We “sit down, shut up, get in line” and are bored shitless

Write about the things that you’re doing. That’s part of scholar activism for David Stovall, the guest speaker this week. What is the story we don’t talk about? What are the things that have gone missing? He asks these types of questions in high school social studies classes. When I asked him via Skype about the mental health crises in the country, and specifically in the southern and western parts of Chicago, he said schools simply do not have the resources to even begin to address most mental health concerns. The money is not there, we’ve been told. In the same vein as life on Main Street, law enforcement is used to treat mental illness in schools. To be fair, there are token mental health professionals. Another question Stovall asks: Are students being respected? Loved? Hated? Schools have proven themselves to be places of violence, physically, psychically, and in other ways. Some schools are trying to bring in trauma-informed care and restorative justice.

Some scholars are “marking, crossing, exceeding, and disrupting the colonial conditons of knowledge production,” as Scott Lauria Morgensen explains in “Destabilizing the Settler Academy: The Decolonial Effects of Indigenous Methodologies.” Stovall talks about these conditions of knowledge production, especially in the K-12 arena, where many students are neither respected nor loved. We can all remember our own school daze, rule days and/or our children’s, returning home reporting how we/they are bored at school. Or that we/they were punished unjustly. This is totally unacceptable. “Why are young people getting in trouble? It’s not because they are ‘deviant.’ It’s because they are bored shitless…How do we tell the babies? Sit down, shut up, get in line. All day,” as Stoval explains. He asks, “In your K-12 experience, how many folks felt like when they were in school, there was something seismically wrong, that you could never articulate? Like you are sitting there, thinking ‘this is not right and I’m about to start a rebellion because it’s not right’?”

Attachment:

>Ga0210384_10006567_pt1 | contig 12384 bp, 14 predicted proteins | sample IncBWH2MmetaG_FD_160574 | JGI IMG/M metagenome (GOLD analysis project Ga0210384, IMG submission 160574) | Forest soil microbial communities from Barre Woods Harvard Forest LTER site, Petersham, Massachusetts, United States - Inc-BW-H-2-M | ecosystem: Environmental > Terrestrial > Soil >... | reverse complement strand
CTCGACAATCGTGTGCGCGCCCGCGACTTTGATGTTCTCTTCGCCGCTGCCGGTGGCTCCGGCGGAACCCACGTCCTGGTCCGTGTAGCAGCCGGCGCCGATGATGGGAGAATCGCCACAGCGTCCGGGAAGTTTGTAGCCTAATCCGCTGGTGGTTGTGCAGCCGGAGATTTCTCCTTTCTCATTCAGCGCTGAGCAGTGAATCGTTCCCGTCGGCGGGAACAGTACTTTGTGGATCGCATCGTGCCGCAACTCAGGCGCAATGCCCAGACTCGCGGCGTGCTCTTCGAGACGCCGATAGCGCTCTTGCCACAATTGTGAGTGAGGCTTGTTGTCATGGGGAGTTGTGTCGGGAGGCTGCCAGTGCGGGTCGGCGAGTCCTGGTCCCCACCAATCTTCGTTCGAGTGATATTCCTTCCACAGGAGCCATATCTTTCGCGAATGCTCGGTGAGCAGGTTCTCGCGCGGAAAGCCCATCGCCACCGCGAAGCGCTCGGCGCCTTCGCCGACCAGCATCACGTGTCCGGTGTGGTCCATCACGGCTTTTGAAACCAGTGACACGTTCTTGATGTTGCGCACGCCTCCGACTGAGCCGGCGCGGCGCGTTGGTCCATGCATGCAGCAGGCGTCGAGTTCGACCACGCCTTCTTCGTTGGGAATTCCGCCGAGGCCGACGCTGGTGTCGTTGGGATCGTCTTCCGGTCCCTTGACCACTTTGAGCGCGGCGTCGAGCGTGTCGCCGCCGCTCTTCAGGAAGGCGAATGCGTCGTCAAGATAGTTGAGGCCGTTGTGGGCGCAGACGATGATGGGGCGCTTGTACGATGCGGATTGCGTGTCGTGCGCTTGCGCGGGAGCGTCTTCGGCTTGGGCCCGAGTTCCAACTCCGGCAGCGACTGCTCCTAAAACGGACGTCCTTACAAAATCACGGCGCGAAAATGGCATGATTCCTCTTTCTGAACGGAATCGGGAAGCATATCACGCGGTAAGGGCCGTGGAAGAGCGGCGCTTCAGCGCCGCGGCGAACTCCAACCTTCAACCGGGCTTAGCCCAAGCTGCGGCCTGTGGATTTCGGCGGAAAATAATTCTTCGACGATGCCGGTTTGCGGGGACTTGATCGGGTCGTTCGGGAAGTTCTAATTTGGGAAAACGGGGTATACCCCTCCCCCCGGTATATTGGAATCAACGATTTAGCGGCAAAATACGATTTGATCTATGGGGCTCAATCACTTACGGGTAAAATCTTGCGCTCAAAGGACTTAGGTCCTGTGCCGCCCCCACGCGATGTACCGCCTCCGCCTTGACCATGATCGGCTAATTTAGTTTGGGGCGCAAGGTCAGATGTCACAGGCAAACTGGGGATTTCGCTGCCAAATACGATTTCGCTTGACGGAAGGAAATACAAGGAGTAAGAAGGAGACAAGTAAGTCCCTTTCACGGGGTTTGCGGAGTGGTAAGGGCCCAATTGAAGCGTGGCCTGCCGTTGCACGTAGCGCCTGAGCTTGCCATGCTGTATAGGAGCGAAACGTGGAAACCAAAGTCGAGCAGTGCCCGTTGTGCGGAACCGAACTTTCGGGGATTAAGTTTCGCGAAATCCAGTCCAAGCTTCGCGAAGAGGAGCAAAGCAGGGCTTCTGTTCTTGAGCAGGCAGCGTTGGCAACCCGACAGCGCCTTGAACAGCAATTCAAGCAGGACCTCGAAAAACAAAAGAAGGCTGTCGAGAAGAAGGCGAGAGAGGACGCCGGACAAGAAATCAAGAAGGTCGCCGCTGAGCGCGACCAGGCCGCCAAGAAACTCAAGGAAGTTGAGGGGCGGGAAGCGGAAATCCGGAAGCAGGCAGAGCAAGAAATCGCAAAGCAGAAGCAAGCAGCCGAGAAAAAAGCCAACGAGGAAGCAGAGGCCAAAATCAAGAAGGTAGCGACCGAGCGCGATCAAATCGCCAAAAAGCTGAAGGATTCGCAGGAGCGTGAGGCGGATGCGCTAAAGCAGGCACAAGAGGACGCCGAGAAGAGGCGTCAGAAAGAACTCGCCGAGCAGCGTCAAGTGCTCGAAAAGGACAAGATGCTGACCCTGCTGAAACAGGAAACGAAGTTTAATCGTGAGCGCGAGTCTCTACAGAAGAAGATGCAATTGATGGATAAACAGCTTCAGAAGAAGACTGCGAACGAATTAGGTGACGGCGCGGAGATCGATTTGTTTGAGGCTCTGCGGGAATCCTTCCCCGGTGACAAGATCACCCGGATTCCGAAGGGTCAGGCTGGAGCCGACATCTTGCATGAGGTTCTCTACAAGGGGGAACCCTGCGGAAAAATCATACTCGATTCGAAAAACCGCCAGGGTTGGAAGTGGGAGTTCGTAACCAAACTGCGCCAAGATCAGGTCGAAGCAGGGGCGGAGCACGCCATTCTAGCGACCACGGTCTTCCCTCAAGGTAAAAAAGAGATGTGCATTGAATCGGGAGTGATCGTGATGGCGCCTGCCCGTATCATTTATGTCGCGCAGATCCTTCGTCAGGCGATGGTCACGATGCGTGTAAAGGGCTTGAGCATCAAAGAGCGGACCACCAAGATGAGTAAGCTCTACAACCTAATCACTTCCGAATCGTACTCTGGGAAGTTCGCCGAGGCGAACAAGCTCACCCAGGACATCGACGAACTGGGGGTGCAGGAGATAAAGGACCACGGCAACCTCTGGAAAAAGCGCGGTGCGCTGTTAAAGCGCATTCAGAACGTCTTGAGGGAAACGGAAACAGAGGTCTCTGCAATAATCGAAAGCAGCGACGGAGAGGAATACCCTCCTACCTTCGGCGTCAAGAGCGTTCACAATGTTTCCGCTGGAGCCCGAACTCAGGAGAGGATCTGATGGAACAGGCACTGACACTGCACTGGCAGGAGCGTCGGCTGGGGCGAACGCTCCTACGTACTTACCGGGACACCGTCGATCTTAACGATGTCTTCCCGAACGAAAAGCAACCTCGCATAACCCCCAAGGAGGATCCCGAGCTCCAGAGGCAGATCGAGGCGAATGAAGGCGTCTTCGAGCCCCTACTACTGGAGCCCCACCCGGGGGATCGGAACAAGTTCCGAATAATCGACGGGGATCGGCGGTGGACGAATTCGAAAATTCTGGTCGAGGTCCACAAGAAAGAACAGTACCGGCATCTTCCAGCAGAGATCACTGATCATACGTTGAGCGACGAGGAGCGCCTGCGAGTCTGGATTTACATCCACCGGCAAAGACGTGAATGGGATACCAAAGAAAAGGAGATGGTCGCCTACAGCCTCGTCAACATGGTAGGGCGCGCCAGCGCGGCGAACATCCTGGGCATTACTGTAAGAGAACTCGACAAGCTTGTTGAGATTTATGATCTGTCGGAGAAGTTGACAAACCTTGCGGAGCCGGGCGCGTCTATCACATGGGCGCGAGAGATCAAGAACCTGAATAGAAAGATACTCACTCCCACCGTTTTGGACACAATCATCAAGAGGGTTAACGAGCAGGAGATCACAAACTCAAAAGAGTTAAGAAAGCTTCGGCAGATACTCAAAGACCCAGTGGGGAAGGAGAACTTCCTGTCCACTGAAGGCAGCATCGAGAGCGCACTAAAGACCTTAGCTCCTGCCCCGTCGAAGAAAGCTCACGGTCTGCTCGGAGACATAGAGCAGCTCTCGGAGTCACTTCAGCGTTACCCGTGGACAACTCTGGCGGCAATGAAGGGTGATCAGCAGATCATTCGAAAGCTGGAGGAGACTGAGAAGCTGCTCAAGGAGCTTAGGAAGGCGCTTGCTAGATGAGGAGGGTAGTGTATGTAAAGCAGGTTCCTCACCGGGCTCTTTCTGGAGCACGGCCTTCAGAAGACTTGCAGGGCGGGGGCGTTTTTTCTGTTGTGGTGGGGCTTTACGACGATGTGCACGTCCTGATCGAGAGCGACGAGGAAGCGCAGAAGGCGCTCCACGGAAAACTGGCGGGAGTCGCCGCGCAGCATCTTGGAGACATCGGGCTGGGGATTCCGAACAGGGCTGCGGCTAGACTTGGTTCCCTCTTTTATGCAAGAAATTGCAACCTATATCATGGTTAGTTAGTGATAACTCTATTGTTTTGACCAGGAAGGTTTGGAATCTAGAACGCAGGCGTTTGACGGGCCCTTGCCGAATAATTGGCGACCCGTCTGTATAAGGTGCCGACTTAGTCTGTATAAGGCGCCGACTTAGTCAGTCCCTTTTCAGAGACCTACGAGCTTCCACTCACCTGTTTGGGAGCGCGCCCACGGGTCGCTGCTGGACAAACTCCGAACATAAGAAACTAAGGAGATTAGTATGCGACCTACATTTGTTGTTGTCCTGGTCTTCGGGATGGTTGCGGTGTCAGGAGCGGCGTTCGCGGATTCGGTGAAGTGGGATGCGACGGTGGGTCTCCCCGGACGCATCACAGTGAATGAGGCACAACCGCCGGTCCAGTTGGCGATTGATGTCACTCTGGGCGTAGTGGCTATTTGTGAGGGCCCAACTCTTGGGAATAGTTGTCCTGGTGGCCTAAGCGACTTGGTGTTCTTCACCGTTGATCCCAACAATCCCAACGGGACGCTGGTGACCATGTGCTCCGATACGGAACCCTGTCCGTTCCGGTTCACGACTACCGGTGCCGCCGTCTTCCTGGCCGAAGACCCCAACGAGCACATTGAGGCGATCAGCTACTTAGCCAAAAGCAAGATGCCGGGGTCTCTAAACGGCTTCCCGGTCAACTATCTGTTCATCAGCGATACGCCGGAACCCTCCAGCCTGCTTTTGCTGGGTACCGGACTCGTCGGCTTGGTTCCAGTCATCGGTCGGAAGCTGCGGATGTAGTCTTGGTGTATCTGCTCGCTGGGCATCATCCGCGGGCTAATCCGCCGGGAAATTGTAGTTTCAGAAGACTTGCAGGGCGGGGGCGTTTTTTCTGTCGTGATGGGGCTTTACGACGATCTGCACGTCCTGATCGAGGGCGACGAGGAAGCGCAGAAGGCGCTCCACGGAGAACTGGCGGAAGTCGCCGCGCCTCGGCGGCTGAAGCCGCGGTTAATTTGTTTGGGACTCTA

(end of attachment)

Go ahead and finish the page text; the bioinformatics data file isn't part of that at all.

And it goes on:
Breaking news this week reveals an “epidemic of despair in white, working-class America,” in Jay Bookman’s article in the Atlanta Journal Constitution. “Among middle-aged white Americans with a high school degree or less, the death rate from drug and alcohol overdoses quadrupled in the 14-year period between 1999 and 2013. The suicide rate in that group rose by a heart-breaking 81 percent. Death by diseases associated with alcohol abuse rose by 50 percent.” The Daily Caller even put 2 cents in. What life skills are we not teaching? Can we be honest in health class or biology class or psychology class about these topics of discussion with our children? They need to be prepared as human beings for life after high school. What survival skills did you learn in school? It is deceitful to not teach these things. This is but one example of Stovall’s advice to compare and contrast the words “school” and “education.”

In most schools, students are dehumanized as a matter of routine. That’s part of the experiment we are all participating in. “We do what we’re told,” as Peter Gabriel sang. As Jeff Duncan Andrade points out, it’s not just PTSD that some students are experiencing, it’s CPTSD. “Complex PTSD,” an idea from Harvard, describes toxic stress. He says, “What they’re seeing in children’s brains and bodies because of the reoccurring toxic stress in more complex than what we see in soldiers. So a puzzle we can’t put together in soldiers has thousands more pieces for children.” Stoval sees this as an intentional marginalization and containment of certain parts of the population. As Marilyn Manson said in Bowling for Columbine, “I woudn’t say a single word to them. I would listen to what they have to say. And that’s what no one did.”